And even if Interlochen wished to replace some of them, the logical approach would have been to gradually phase in new teachers over a period of time. This would have allowed incoming faculty to learn about what has made Interlochen a special place in the arts world directly from those who help build it and make it what it is today.

It would also allow veteran faculty to continue to serve Interlochen in a way that best utilizes their abilities and decades of experience. What better way to show your appreciation and respect to artists who have dedicated their professional lives to the institution?

This “Thanksgiving week massacre,” implemented by the current administration, is just another example of why they should not be leading the institution. This latest blunder only provides another example of their inclination to make decision in the worst possible way.

Alumni, donors, and all members of the extended Interlochen family need to be asking:

  • Why has the current Interlochen leadership removed all these people from their positions?
  • Why are there no faculty listings available for the 2005 summer camp season as of 11/27/04?
  • Why should anyone support this new direction when the current leadership is keeping the new artistic objectives and mission statements confidential?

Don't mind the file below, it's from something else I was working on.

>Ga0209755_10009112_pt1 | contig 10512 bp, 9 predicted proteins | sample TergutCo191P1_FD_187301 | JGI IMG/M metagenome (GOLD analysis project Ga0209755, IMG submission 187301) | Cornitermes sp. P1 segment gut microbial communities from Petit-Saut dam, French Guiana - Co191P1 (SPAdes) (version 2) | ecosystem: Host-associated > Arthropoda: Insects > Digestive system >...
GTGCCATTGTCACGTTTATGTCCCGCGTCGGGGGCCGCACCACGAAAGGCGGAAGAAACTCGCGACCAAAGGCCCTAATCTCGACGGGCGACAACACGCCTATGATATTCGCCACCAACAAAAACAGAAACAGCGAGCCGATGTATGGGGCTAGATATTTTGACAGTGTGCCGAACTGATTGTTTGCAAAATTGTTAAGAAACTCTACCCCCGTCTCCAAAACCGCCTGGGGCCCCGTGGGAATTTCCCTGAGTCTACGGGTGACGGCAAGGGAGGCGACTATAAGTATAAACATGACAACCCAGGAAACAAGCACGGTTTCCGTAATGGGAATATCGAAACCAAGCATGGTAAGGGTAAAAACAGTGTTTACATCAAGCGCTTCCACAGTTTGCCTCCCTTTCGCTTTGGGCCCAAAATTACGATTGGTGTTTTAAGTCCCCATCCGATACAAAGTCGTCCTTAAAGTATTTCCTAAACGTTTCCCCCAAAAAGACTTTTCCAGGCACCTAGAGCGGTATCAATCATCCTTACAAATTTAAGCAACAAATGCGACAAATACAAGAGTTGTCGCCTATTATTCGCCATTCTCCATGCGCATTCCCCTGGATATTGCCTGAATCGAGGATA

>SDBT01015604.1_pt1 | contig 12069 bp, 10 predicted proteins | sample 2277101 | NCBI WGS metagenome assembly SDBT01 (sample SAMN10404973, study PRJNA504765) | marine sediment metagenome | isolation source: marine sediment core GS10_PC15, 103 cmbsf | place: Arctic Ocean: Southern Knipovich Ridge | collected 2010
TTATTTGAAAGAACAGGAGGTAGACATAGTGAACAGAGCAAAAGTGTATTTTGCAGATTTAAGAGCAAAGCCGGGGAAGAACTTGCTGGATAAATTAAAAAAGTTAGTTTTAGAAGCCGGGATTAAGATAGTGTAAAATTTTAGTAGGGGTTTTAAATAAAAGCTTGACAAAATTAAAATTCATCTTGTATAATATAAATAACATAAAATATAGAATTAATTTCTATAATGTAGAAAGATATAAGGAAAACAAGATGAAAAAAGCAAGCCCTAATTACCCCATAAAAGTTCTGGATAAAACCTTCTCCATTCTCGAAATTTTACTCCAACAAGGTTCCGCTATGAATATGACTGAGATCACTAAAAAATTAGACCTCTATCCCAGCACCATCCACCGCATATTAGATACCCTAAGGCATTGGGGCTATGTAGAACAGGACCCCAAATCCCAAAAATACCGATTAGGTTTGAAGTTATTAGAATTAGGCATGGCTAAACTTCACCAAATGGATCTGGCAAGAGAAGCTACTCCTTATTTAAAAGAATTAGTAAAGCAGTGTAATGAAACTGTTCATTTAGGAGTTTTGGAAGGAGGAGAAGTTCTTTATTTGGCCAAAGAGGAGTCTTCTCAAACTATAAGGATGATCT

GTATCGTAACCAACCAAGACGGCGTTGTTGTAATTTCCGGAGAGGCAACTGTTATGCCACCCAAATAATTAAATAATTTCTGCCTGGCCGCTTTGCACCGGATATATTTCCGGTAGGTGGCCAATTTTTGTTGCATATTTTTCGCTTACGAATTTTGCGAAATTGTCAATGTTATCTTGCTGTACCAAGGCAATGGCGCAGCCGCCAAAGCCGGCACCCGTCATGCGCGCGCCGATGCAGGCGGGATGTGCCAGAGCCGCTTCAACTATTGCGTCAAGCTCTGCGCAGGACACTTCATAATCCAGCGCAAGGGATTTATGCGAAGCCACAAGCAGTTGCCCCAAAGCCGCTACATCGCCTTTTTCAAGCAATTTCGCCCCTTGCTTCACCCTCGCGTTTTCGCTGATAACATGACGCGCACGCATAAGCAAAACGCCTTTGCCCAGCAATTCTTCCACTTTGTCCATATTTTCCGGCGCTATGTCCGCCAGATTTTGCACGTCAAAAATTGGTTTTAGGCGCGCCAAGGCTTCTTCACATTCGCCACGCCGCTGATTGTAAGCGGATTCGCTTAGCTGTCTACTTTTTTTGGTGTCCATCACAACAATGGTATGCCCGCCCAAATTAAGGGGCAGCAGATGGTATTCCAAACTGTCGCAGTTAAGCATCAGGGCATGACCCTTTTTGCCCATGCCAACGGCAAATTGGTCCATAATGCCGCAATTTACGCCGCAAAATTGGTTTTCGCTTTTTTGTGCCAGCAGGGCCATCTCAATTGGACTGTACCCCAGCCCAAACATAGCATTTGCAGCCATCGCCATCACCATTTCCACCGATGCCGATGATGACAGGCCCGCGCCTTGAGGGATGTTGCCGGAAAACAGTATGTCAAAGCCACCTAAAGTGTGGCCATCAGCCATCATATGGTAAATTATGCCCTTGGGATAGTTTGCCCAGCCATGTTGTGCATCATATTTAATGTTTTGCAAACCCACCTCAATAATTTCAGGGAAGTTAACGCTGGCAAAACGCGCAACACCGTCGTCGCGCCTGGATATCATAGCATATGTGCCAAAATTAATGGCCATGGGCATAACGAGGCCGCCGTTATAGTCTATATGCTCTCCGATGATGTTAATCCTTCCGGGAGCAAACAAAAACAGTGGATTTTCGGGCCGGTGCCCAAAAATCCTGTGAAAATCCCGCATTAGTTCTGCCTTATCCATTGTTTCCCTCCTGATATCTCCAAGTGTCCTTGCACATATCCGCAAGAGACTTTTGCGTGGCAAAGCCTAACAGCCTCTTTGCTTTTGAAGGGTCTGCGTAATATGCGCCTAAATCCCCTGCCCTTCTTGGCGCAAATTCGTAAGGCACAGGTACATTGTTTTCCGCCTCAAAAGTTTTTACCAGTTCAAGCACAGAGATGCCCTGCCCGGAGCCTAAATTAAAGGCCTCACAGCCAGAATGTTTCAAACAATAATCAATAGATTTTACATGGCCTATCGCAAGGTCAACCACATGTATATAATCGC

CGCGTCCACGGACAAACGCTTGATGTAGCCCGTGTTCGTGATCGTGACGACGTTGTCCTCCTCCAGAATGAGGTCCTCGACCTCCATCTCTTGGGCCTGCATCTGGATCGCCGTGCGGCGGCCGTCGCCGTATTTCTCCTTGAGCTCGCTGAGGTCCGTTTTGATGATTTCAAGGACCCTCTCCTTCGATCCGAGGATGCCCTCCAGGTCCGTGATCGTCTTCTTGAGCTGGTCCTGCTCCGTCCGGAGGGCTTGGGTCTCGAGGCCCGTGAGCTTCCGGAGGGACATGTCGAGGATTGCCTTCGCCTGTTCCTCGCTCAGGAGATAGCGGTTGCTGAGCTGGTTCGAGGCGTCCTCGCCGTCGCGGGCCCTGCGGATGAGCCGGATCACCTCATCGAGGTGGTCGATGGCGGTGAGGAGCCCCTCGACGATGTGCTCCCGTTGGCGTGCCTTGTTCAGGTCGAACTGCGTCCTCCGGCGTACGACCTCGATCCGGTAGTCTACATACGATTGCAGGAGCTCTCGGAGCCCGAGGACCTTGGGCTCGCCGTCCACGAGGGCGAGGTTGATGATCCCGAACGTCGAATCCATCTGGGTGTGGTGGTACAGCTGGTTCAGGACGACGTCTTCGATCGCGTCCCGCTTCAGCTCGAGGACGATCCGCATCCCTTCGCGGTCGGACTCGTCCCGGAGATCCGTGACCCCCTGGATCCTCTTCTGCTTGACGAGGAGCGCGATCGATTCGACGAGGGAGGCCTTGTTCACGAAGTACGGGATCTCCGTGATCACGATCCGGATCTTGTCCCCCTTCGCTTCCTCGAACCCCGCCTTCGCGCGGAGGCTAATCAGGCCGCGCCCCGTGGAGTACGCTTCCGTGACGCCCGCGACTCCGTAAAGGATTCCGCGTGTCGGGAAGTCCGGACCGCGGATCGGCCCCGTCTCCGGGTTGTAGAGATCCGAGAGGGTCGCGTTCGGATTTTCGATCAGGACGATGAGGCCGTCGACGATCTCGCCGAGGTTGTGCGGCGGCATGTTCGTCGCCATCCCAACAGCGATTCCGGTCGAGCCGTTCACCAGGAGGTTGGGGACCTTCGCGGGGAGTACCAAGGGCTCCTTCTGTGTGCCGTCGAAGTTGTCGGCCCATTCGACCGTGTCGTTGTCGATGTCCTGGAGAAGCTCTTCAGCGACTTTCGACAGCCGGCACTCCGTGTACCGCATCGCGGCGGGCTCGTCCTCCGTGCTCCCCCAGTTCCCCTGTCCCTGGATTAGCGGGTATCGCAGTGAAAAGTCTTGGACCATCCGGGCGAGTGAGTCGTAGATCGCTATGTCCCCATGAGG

• Who is conducting oversight over these decisions?
  • Is the Board auditing the current leadership’s actions?

The best way to find out those answers is to contact Interlochen and ask direct questions and expect direct answers. Don’t be satisfied with any sort of vague “just trust us” response; insist on answers and demand accountability.

About Drew McManus

"I hear that every time you show up to work with an orchestra, people get fired." Those were the first words out of an executive's mouth after her board chair introduced us. That executive is now a dear colleague and friend but the day that consulting contract began with her orchestra, she was convinced I was a hatchet-man brought in by the board to clean house.

I understand where the trepidation comes from as a great deal of my consulting and technology provider work for arts organizations involves due diligence, separating fact from fiction, interpreting spin, as well as performance review and oversight. So yes, sometimes that work results in one or two individuals "aggressively embracing career change" but far more often than not, it reinforces and clarifies exactly what works and why.

In short, it doesn't matter if you know where all the bodies are buried if you can't keep your own clients out of the ground, and I'm fortunate enough to say that for more than 15 years, I've done exactly that for groups of all budget size from Qatar to Kathmandu.

For fun, I write a daily blog about the orchestra business, provide a platform for arts insiders to speak their mind, keep track of what people in this business get paid, help write a satirical cartoon about orchestra life, hack the arts, and love a good coffee drink.